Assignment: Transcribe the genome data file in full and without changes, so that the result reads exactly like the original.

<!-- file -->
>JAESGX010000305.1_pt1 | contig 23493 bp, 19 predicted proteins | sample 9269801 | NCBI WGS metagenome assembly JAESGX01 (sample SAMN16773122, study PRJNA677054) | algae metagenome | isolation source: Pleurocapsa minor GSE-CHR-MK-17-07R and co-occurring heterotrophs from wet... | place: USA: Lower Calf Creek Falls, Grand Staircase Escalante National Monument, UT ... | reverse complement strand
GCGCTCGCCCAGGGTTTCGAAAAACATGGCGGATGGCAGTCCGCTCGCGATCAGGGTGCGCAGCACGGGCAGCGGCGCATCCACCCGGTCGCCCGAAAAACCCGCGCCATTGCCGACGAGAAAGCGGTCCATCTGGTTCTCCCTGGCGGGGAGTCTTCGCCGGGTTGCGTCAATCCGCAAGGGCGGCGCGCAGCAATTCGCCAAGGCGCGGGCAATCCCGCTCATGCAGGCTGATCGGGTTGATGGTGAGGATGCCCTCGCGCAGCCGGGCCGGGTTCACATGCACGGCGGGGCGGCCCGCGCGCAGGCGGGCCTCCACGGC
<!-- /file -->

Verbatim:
>JAESGX010000305.1_pt1 | contig 23493 bp, 19 predicted proteins | sample 9269801 | NCBI WGS metagenome assembly JAESGX01 (sample SAMN16773122, study PRJNA677054) | algae metagenome | isolation source: Pleurocapsa minor GSE-CHR-MK-17-07R and co-occurring heterotrophs from wet... | place: USA: Lower Calf Creek Falls, Grand Staircase Escalante National Monument, UT ... | reverse complement strand
GCGCTCGCCCAGGGTTTCGAAAAACATGGCGGATGGCAGTCCGCTCGCGATCAGGGTGCGCAGCACGGGCAGCGGCGCATCCACCCGGTCGCCCGAAAAACCCGCGCCATTGCCGACGAGAAAGCGGTCCATCTGGTTCTCCCTGGCGGGGAGTCTTCGCCGGGTTGCGTCAATCCGCAAGGGCGGCGCGCAGCAATTCGCCAAGGCGCGGGCAATCCCGCTCATGCAGGCTGATCGGGTTGATGGTGAGGATGCCCTCGCGCAGCCGGGCCGGGTTCACATGCACGGCGGGGCGGCCCGCGCGCAGGCGGGCCTCCACGGC